Again, in this passage there is no mention of faith. If we had to assume that the “sheep” had explicit faith or belief in Jesus, then that means all the goats are unbelievers. But the parable doesn’t say this, and in fact, going back to what Matthew says earlier, (“Not everyone who calls me ‘Lord, Lord’…”), I think the suggestion is that some will be saved even without knowing Christ (“knowing” in the sense of explicit belief in) because they have lived lives of goodness.

Oh, by the way, using Paul’s use of “works” from Romans is sticky because he is specifically talking about “works of the law”, that is, the Mosaic Law, not works of the natural law.

Catholics don’t believe you earn salvation nor that you are saved by your works. You are saved by what Christ did on the cross and the giftedness (grace) of that merit to mankind. Ordinarily, one needs to believe in Jesus and live a godly life but there are exceptions. I think what Matthew is highlighting through this parable is just that.


#18

jonathan_hili

Most people try to interpret a thing by view, meaning their own. Which seems to be the case, but what is the Lord’s view?

Again where there is faith there is fruits, where there is no faith there is no fruits. If you seek to bear fruits that are of the Lord then it requires faith. If you have the faith that is of the Lord Jesus then you will bear fruits accordingly.

No different then these two you quoted

“If you love me, you will keep my commandments.” (John 14:15)

or

“If you keep my commandments, you will abide in my love…” (John 15:10)

One is not without the other, that is what the Lord Jesus is telling us, no different then, you know a tree by its fruits. Not keeping of commandment, no love, keeping of commandment there is love, and he who loves the Lord Jesus is a keeper of the commandment. Therefore showing us His view, or maybe better said Judgement. Our judgements, or views, don’t count at the throne of the Lord our God, though He loves us enough, to hear us out, but this I can assure you of (been there done that), He won’t hear a man that does not listen. And he who don’t love, and have faith in (believe/trust) or hope (have expectations in like Abraham had) the Word of God will not bear fruits, and will not please God.

This I would have to disagree with:

“but you can’t say faith alone because the works you do are part of your judgement (again ordinarily, because you may be killed the instant you are baptized, or whatever).”

This is the very point I am trying to make, in your view your works are according to your own judgement if that is true then your works are not of faith, and are purged away in the fire. If the Lord Jesus tells you He wants you to do something, then of who is the work? And the work isn’t done if you don’t trust what you heard, is it? But if you trust what you heard, “listened” then the work is done do to your belief that what you heard is of God and your trust in God, learning to love God and His fulness because of your relationship with Him. No faith in the Lord God no works according to His Judgement that are the Lord God’s.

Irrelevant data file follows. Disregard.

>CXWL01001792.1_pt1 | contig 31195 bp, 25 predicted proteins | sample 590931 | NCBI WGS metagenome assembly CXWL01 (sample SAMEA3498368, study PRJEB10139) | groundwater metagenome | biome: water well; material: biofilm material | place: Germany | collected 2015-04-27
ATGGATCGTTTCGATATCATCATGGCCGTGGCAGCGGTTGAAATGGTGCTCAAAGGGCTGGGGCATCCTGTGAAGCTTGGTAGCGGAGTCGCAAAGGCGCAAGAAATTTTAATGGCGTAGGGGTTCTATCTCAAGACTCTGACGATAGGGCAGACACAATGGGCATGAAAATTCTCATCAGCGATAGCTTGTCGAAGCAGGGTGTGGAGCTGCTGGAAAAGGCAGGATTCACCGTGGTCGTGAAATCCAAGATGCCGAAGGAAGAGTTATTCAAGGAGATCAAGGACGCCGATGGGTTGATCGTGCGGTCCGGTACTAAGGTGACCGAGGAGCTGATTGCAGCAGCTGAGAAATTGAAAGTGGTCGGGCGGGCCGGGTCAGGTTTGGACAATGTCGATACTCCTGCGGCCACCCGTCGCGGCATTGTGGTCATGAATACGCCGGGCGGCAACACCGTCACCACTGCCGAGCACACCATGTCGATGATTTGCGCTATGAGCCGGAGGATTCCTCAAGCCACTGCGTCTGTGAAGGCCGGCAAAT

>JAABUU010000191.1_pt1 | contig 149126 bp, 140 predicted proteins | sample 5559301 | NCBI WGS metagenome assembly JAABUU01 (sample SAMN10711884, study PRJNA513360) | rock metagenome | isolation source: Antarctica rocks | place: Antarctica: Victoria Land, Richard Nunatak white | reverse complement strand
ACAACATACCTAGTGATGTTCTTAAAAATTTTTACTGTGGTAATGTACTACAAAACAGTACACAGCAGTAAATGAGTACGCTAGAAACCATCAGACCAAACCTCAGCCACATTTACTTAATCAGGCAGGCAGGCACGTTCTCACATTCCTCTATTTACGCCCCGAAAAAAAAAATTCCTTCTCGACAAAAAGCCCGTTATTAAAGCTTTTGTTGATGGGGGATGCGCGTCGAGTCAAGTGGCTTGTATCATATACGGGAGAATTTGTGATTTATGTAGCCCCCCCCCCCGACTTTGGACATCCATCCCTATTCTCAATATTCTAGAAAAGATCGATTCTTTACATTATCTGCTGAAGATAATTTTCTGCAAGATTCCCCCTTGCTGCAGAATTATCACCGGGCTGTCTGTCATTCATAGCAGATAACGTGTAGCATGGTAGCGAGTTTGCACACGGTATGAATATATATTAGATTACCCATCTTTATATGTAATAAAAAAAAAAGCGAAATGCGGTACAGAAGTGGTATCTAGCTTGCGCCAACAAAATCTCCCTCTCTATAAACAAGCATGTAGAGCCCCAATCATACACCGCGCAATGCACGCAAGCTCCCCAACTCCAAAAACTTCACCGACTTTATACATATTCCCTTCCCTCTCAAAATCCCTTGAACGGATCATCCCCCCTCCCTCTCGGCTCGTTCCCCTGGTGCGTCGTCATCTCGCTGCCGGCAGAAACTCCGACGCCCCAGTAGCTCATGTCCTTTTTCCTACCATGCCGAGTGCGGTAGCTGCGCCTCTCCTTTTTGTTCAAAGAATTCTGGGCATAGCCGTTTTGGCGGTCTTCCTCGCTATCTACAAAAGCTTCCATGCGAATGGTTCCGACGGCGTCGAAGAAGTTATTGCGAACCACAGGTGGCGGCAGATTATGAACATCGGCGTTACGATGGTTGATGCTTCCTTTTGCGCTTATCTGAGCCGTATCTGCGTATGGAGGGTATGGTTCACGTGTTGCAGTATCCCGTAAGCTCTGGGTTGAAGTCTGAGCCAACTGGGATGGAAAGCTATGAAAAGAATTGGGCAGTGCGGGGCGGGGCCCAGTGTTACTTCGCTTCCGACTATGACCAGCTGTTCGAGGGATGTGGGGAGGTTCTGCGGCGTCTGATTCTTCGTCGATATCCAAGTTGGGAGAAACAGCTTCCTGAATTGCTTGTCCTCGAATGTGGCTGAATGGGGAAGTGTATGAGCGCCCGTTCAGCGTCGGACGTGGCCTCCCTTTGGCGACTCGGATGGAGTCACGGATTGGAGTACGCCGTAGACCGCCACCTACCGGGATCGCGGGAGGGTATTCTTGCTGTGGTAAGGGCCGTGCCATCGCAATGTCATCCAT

Prov:16:11: A just weight and balance are the LORD’s: all the weights of the bag are his work.

Faith in one’s own judgement, are works of one’s self that will not withstand the fire.


1Cor:3:11: For other foundation can no man lay than that is laid, which is Jesus Christ.
12: Now if any man build upon this foundation gold, silver, precious stones, wood, hay, stubble;
13: Every man’s work shall be made manifest: for the day shall declare it, because it shall be revealed by fire; and the fire shall try every man’s work of what sort it is.
14: If any man’s work abide which he hath built thereupon, he shall receive a reward.
15: If any man’s work shall be burned, he shall suffer loss: but he himself shall be saved; yet so as by fire.

Thanks for the replies.


#19

Hi D Martin, again great replies.

I don’t think we disagree that much, because I would agree that any good works done by someone is through the grace of Christ. But I’ve a question:

“Can an unbeliever or someone who does not explicitly know Christ do good works or are good works (in the sense used in this passage from Matthew) only done by those who are conscious believers in Christ?”


#20

Nothing in Matt 25:31-46 need be twisted. We’re judged on our love, and our works or actions are a natural outworking of that love. Faith and love are not the same. Faith can exist without love while love always includes and encompasses such virtues as faith. Our salvation begins with faith but faith must lead on to love or its worthless.